Publication: Eurasia Daily Monitor Volume: 2 Issue: 25

On February 3, the Kavkazcenter website reported that Chechen separatist leader Aslan Maskhadov had ordered rebel fighters to lay down their weapons for one month. It also published a statement from warlord Shamil Basaev ordering fighters to obey Maskhadov’s decree and halt all offensive military actions until February 22. Later that day, however, Britain’s Channel 4 television aired an earlier-recorded interview with Basaev, in which he warned that he and his forces “are planning Beslan-type operations in the future.”

Kavkazcenter quoted an aide to Basaev as saying that Maskhadov had called the unilateral ceasefire order, which he signed on January 14, an “expression of goodwill.” The website said it did not have the text of Maskhadov’s decree, but it published the text of Basaev’s order to rebel units to obey Maskhadov’s ceasefire. Along with various Koranic citations, Basaev ordered all “mujahideen” on Chechen and Russian territory to halt all forms of military actions, including “assaults on and shelling of posts of occupation forces and their puppet structures,” “blowing up and attacking enemy columns” and vehicles, and attacks on “kafirs and hypocrites” in population centers or on roads. The order stated that rebel fighter were permitted to mine approaches to their bases and to attack enemy forces or hardware involved in reconnaissance or military operations in the wooded mountainous areas of Chechnya.

Kavkazcenter also quoted Umar Khanbiev, the main overseas representative for the separatist Chechen Republic of Ichkeria (ChRI), as saying that Maskhadov’s January 14 ceasefire order was “a demonstration of goodwill and an invitation to the Russian side to end the war at the political negotiating table.” Khanbiev added: “With this step, the ChRI president told the world that the ChRI’s armed forces are not uncoordinated groups, as they want to portray us in Moscow, but are subordinated to the Commander-in-Chief and controlled by him . . . Only the strong side is able to take such a step. We are hoping that the Russian side will have the political will to take an appropriate step, in order to put an end to this long and bloody war” (, February 3).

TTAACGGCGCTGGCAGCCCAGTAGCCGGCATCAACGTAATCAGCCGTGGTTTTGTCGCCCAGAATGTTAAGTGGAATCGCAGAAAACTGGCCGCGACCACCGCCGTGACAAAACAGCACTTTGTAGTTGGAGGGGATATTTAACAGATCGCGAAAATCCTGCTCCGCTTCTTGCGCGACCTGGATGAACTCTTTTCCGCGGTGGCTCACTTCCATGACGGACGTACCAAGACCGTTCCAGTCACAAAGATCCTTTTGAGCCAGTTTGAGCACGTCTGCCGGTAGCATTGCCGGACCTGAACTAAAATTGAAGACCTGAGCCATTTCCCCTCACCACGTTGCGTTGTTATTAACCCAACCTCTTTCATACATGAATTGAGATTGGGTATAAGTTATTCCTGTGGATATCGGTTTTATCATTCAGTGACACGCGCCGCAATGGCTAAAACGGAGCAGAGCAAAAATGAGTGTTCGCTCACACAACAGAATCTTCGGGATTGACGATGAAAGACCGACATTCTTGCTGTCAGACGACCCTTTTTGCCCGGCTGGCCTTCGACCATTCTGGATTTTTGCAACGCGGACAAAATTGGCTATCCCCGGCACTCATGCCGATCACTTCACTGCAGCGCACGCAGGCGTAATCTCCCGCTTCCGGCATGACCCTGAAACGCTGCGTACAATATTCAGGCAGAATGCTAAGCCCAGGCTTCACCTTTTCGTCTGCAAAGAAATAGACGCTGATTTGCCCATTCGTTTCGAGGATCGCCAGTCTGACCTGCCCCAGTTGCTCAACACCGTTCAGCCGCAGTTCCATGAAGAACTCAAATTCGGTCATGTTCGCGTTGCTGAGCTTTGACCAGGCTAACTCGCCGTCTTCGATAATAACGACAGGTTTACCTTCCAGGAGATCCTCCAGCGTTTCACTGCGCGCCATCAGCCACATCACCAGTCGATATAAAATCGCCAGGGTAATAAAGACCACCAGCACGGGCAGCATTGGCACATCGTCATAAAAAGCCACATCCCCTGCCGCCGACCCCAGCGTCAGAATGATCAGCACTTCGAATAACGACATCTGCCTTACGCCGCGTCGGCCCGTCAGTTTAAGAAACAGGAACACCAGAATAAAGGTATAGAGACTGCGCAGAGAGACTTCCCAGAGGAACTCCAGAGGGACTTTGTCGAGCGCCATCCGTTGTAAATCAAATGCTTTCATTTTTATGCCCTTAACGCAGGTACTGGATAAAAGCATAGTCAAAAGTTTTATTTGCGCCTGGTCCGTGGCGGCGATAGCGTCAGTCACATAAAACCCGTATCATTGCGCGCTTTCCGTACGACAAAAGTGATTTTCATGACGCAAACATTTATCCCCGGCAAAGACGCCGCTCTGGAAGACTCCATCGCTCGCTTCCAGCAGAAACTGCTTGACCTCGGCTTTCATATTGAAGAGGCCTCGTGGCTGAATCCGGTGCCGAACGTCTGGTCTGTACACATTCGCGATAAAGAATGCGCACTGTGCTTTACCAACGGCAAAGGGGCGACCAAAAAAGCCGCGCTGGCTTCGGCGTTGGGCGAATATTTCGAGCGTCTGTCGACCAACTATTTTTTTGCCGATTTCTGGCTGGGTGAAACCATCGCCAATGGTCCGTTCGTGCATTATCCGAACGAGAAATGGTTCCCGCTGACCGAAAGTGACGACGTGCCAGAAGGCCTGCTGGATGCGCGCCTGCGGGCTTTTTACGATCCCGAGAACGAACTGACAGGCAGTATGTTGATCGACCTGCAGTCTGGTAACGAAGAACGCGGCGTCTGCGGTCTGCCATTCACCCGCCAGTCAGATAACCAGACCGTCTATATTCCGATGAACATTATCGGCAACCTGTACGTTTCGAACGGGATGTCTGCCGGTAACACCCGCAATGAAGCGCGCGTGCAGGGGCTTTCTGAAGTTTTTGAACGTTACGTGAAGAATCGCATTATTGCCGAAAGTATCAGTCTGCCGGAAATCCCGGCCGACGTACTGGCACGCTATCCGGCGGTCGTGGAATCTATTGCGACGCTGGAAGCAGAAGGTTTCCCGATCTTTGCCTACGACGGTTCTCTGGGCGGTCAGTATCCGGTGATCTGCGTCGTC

Akhmed Zakaev, Maskhadov’s London-based representative, also commented on the cease-fire order. “All the forces of the Chechen resistance are interested in an end to the war,” he said. “This has been demonstrated by all the resistance forces, including its radical wing — Basaev.” Like Khanbiev, Zakaev said Maskhadov’s order showed that the resistance forces are not uncoordinated groups, but are subordinated to Maskhadov. Zakaev also called for “dialogue” to end the war (, February 3).

Not surprisingly, pro-Moscow Chechen and Russian officials have dismissed Maskhadov’s initiative out of hand. Chechen President Alu Alkhanov called it a “propaganda trick” (Itar-Tass, February 3). Likewise, Chechen State Council Chairman Taus Dzhabrailov said it was nothing more than a bluff, a provocation, and a desire to attract attention. Dzhabrailov added that it was possible the rebels were trying to give the impression that they have a unified command, when, in his view, “Maskhadov can only give orders to himself personally; Basaev — to his entourage, guards, and the small group he heads” (Interfax, February 3). Dmitry Kozak, President Putin’s envoy to the Southern Federal District, seemed to be following the same talking points, calling Maskhadov’s unilateral ceasefire order “nothing other than an attempt by the separatists to attract publicity.” The separatists “have taken these steps many times before,” he said, adding: “Aslan Maskhadov has never been really in control of the situation, even when he was in Grozny” (Itar-Tass, February 3).